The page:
UK Home Secretary, Priti Patel, is expected to introduce new laws that will allow for asylum seekers to be sent abroad for processing from as early as next week. According to reports, Rwanda in Africa is being considered as a possible location for a processing centre.
However, Britain has never before had an offshore UK immigration processing centre, and its not yet been disclosed where any site would be, even though the plans were first revealed in March.
Yet, in a report published by The Times, the UK could end up sharing an ‘African hub’ with Denmark, following suggestions that Gibraltar, the Isle of Man or other British islands could be used for immigration processing centres.
Home Office denies Denmark partnership
However, the Home Office was quick to dismiss claims that it had plans to work with Denmark on an offshore hub, even though The Times report suggested that talks had already been held between Britain and the Scandinavian country.
Earlier in June, Denmark passed a law allowing the country to process asylum seekers outside of Europe – with a processing centre likely to be set up in Rwanda, which is thousands of miles away from the UK and more than 10 hours away by plane.
The UK’s recent Nationality and Borders Bill comes amid a surge in the number of asylum seekers making the perilous journey across the Channel in 2021.
Processing centre blasted
UK immigration advocates and campaign groups have blasted the idea of an overseas processing centre.
The CEO of the Refugee Council rights group, Enver Solomon, said: “For generations we have people given a hearing on UK soil… Offshore processing is an act of cruel and brutal hostility towards vulnerable people who through no fault of their own have had to flee war, oppression and terror.”
On Twitter, campaigner Femi Oluwole, said: “Priti Patel says we’re going to start sending scared and desperate refugees to offshore camps where they’ll be outside of the reach of the UK’s human rights protections. No. Just no. This doesn’t happen.”
Asylum system broken
The Home Office has long claimed that the UK’s asylum system is broken, despite the Conservatives having now been in power for 11 years.
Earlier this month, the High Court ruled that the Home Office had illegally kept asylum seekers at ‘squalid’ barracks in Kent.
It’s now understood that the Home Office is closely looking into the immigration policies of Denmark and Australia with the latter banning asylum seekers travelling by sea, and instead they were initially sent to neighbouring countries like Papua New Guinea.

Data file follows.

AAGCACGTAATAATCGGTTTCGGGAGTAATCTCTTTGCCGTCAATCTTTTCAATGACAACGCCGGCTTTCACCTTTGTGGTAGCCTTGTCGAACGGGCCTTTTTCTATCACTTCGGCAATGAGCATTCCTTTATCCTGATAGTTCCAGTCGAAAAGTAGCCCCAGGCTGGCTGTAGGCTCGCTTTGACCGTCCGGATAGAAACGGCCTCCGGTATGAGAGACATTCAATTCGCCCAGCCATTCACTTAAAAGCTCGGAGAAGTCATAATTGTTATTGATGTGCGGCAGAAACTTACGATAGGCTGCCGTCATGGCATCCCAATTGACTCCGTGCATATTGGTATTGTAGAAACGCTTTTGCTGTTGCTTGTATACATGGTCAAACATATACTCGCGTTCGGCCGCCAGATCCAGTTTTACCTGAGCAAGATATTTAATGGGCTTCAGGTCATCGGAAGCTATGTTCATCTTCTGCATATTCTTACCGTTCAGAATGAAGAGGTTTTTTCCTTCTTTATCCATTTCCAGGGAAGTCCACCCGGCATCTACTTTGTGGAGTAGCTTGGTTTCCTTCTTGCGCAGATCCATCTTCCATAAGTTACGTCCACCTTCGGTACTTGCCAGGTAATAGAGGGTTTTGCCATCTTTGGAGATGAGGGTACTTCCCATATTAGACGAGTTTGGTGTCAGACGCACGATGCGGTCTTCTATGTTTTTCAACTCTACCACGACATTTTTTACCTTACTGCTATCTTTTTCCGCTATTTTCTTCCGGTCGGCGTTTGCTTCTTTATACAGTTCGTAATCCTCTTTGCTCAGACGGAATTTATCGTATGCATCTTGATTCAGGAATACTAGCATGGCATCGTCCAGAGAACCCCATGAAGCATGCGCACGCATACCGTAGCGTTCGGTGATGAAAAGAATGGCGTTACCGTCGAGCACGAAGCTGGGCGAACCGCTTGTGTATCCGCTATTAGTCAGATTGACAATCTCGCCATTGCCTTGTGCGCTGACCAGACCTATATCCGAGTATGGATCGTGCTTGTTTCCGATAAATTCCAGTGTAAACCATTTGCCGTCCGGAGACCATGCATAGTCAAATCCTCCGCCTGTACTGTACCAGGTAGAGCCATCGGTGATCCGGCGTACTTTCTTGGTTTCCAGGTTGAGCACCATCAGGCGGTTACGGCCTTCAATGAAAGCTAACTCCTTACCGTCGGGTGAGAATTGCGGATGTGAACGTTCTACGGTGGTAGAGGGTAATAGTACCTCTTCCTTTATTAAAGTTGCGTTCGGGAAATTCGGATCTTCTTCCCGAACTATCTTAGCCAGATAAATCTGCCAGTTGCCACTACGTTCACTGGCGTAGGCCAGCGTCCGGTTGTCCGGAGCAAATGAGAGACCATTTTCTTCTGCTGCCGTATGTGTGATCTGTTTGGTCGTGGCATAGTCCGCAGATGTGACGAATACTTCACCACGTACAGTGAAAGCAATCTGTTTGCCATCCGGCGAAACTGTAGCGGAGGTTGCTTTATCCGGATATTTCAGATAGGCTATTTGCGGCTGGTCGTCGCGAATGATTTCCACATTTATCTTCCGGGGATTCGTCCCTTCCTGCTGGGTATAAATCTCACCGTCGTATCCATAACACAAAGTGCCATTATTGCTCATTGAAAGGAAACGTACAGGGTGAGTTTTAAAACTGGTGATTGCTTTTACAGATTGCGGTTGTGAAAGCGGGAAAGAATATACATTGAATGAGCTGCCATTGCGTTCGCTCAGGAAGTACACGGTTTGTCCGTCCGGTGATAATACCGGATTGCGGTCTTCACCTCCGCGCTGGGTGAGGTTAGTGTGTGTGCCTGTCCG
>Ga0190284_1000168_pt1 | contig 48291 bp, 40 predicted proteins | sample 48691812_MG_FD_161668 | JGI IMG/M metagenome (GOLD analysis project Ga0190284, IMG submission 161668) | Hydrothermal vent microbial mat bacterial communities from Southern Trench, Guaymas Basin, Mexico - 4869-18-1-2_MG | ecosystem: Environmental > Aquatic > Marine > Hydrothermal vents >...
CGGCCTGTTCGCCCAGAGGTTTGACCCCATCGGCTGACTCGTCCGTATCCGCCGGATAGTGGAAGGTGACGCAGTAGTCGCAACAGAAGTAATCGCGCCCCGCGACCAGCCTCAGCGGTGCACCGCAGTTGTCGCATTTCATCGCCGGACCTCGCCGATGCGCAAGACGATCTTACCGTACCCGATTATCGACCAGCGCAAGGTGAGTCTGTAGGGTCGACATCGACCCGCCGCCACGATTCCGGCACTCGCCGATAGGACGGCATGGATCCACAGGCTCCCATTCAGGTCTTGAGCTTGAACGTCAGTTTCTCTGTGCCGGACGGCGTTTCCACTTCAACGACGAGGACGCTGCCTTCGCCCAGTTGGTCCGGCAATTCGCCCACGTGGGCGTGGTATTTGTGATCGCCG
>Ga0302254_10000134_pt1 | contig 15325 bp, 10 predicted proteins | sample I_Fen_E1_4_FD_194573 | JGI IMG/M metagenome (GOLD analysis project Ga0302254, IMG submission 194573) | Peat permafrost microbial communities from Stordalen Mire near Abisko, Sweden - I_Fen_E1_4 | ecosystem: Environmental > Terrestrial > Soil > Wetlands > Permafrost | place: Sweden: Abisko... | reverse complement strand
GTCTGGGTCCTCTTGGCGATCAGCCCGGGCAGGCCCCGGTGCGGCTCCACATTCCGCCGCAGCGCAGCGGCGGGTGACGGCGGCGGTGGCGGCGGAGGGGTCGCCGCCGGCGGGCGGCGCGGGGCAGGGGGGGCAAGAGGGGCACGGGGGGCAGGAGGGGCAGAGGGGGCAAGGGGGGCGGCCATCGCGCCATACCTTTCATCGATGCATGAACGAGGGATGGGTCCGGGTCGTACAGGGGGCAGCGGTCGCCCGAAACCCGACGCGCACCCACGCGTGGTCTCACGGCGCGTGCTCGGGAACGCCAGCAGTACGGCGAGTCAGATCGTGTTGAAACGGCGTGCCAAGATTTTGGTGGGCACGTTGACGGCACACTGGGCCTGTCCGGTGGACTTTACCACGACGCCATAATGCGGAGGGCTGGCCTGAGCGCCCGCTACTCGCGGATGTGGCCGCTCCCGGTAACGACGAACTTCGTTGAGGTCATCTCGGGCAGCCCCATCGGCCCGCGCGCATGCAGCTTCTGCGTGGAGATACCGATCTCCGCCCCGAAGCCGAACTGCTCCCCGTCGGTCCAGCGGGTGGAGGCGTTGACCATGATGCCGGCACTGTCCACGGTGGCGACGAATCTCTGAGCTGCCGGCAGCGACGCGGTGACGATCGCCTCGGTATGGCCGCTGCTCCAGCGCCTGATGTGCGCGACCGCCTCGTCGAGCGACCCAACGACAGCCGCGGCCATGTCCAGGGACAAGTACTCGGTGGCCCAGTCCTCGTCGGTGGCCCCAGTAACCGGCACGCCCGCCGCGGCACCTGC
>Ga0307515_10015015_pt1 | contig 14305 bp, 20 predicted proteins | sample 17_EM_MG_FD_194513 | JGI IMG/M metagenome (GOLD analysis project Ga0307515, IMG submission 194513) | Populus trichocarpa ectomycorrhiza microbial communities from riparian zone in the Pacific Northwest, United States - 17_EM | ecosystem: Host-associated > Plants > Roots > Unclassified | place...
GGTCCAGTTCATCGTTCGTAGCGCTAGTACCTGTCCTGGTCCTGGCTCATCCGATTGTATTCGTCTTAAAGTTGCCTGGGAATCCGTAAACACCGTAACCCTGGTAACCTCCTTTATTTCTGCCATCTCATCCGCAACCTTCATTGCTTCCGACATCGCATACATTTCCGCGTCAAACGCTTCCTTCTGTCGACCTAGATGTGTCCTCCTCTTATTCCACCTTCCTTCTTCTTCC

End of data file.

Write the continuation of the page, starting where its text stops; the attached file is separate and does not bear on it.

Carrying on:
The Home Office wants the bill to prevent perilous crossings and to deport illegal immigrants to European countries which they passed through where they could legally seek asylum. However, talks between Britain and other EU nations to facilitate this are reportedly not going well.
It’s likely that questions will also be raised about exactly where any asylum seekers would be held and that country’s human rights record.
Former Home Affairs editor at The Guardian, Alan Travis, tweeted: ‘Priti Patel hoping to piggyback on Danish plans to send asylum seekers to an offshore processing camp in Rwanda, reports The Times’.
‘Rwanda’s recent history of genocide and civil war must be highly disturbing to anyone vulnerable fleeing persecution’, the tweet added.
The move to introduce a UK immigration processing centre overseas comes as a surprise given that less than a year ago, the government dismissed the idea as ‘blue-sky’ thinking.
However, Patel and Prime Minister, Boris Johnson, have reportedly become more open to the idea of an offshore centre after it emerged that more than 5,300 migrants have reached UK shores via the Channel this year alone – more than double the number in 2020.
Home Office criticized
The Times recently reported that Johnson had blasted the Home Office amid the rise in immigrant numbers. Johnson reportedly asked a government minister in private: “What the f**k is the Home Office doing? When is Patel going to sort this out?”
The Home Office insists that its offshore UK immigration processing centre plan will protect people from harm and adhere to international responsibilities.
A spokesperson for the Home Office said: “Our asylum system is broken and we cannot sit idly by while people die attempting to cross the Channel. Our New Plan for UK Immigration will welcome people through safe and legal routes, whilst preventing abuse of the system and the criminality associated with it.”
“People should claim asylum in the first safe country they arrive and we must ensure dangerous journeys are not incentivised. We have been looking at what other countries do to deter illegal migration and this work continues. We will not rule out any option that could help reduce the illegal migration and relieve the pressure on the broken asylum system,” the spokesperson added.
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